Please help us to prove that open-access anthropology can work!

In making Cultural Anthropology free to read, we have given up our most significant source of revenue. We need your help to ensure the financial viability of the journal into the future. Please consider making a donation, big or small, to our publishing fund. And if you aren't a member of the SCA, please think about joining.

The Affective Dimensions of Labor

To express interest in this panel, please use the comments feature on this page and/or contact Samuel Weeks or Erin Thomason: sweeks[at]ucla.edu and ethomason[at]ucla.edu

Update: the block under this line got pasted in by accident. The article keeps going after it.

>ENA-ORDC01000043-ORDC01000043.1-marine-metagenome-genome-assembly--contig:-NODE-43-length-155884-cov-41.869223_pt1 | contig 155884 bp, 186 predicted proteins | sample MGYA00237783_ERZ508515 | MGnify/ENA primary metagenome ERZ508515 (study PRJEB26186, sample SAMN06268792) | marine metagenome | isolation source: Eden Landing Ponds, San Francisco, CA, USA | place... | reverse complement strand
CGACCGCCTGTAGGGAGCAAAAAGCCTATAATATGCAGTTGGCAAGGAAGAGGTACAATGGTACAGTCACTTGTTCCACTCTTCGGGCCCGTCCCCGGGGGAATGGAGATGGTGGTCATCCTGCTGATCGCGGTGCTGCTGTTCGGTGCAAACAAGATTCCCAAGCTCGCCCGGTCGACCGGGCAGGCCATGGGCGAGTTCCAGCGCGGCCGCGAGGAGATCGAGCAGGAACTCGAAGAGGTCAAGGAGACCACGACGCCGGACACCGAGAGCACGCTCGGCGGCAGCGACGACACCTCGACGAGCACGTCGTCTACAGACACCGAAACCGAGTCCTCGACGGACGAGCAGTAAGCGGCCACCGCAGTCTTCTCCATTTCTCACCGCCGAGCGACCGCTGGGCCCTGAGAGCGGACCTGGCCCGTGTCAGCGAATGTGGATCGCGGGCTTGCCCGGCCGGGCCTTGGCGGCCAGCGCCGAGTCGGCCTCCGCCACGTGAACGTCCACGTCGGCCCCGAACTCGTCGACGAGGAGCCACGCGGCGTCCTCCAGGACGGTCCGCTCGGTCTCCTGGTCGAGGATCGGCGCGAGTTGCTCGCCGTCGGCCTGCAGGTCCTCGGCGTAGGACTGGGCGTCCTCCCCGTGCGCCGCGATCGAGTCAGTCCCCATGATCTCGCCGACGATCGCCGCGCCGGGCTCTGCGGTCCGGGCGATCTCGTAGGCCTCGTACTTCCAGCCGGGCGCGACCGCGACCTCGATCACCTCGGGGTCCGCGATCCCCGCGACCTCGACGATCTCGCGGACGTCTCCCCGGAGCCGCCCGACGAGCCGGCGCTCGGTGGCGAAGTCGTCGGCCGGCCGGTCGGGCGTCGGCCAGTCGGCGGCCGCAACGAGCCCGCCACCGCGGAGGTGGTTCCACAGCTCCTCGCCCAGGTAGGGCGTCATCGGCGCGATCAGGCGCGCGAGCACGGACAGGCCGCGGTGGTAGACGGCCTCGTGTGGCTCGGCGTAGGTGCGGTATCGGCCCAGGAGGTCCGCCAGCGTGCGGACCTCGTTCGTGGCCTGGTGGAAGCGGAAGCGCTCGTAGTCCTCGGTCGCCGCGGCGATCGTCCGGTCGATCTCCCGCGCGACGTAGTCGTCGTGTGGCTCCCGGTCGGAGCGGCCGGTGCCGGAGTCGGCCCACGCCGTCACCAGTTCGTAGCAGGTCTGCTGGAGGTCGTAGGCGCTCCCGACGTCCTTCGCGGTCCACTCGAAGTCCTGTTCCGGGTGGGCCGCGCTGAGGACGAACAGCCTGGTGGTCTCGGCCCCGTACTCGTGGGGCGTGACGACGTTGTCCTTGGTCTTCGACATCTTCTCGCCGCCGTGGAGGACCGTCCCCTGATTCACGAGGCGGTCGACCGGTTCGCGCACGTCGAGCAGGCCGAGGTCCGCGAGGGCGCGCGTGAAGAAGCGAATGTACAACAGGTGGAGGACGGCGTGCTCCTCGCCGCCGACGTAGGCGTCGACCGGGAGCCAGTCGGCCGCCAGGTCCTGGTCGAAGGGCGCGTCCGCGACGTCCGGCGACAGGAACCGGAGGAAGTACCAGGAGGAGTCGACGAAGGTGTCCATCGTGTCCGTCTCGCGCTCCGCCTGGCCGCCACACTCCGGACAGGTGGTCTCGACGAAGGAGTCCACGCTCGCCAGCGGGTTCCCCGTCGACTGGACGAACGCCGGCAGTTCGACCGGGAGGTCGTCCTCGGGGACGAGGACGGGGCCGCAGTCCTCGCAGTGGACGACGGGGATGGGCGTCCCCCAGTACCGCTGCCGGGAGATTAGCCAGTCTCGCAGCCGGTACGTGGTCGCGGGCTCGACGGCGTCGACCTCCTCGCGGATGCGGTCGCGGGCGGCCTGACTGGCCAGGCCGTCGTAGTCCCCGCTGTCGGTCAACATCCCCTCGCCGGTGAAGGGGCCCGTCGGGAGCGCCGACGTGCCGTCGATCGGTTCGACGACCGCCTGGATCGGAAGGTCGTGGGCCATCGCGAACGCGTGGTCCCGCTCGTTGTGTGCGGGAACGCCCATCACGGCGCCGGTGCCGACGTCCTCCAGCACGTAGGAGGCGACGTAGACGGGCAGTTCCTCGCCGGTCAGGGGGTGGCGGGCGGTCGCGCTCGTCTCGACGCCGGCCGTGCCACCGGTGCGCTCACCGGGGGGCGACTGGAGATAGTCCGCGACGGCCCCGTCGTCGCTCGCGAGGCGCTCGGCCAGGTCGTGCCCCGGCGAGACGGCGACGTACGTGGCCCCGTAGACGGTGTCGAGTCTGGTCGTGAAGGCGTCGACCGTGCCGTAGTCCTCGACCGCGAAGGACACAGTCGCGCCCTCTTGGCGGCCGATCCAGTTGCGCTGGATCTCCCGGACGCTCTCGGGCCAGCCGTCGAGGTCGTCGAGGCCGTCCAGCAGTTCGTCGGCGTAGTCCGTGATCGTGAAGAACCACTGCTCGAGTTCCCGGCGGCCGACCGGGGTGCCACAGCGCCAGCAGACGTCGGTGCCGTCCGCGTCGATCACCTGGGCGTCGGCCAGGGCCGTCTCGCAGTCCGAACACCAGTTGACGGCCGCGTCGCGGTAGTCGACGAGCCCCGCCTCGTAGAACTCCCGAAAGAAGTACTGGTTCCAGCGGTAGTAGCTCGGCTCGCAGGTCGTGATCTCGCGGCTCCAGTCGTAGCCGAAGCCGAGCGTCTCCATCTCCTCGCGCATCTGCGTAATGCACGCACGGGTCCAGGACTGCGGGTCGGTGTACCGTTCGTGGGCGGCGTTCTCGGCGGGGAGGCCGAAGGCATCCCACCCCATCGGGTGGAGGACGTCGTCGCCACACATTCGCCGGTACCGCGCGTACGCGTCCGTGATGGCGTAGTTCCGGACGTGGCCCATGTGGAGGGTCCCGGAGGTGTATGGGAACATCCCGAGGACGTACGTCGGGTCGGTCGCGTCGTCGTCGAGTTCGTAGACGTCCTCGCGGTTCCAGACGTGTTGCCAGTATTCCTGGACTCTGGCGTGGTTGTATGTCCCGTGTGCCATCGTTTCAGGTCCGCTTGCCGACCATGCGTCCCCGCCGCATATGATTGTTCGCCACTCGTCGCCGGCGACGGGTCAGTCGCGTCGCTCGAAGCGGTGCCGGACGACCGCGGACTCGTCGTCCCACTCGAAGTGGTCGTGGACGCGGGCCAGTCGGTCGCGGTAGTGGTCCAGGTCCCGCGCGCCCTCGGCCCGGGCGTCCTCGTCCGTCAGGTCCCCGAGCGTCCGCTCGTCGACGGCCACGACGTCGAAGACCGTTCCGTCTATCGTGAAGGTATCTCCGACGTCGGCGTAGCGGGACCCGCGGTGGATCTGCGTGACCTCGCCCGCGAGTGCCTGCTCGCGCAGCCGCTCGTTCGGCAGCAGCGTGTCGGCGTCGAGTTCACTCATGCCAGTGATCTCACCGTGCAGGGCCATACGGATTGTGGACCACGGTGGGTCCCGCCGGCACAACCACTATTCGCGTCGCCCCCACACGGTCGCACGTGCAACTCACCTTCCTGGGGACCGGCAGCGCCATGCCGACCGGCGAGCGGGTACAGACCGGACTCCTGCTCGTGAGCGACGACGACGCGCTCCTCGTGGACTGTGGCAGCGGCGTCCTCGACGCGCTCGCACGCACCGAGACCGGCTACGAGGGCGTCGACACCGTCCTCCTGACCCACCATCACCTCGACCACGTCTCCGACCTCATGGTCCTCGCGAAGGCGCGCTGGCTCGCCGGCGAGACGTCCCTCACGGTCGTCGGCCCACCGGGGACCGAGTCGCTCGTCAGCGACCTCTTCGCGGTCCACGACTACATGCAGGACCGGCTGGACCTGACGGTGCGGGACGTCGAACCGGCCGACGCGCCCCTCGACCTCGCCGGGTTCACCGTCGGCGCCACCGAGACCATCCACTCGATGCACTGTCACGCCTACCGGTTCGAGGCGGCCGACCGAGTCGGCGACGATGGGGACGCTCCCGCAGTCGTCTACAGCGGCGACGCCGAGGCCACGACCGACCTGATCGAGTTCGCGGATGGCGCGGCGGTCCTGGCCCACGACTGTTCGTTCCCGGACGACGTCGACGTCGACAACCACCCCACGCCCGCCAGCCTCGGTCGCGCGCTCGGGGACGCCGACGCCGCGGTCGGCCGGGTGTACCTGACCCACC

Ths panel covers how work (broadly defined) can change emotionally charged relationships. The panel will address, but not be limited to, the following questions: How can labor alter an individual's relations with others? How do (im)migrants forge meaningful bonds in contexts of labor mobility? What kinds of work prompt people to (im)migrate away from close family and friends? What causes some forms of labor (e.g., emotional, affective, parental, etc.) to be "devalued" at the expense of other kinds (e.g., waged or salaried work)? How can sentiments like love and care be re-contextualized in situations where co-presence and proximity are not possible?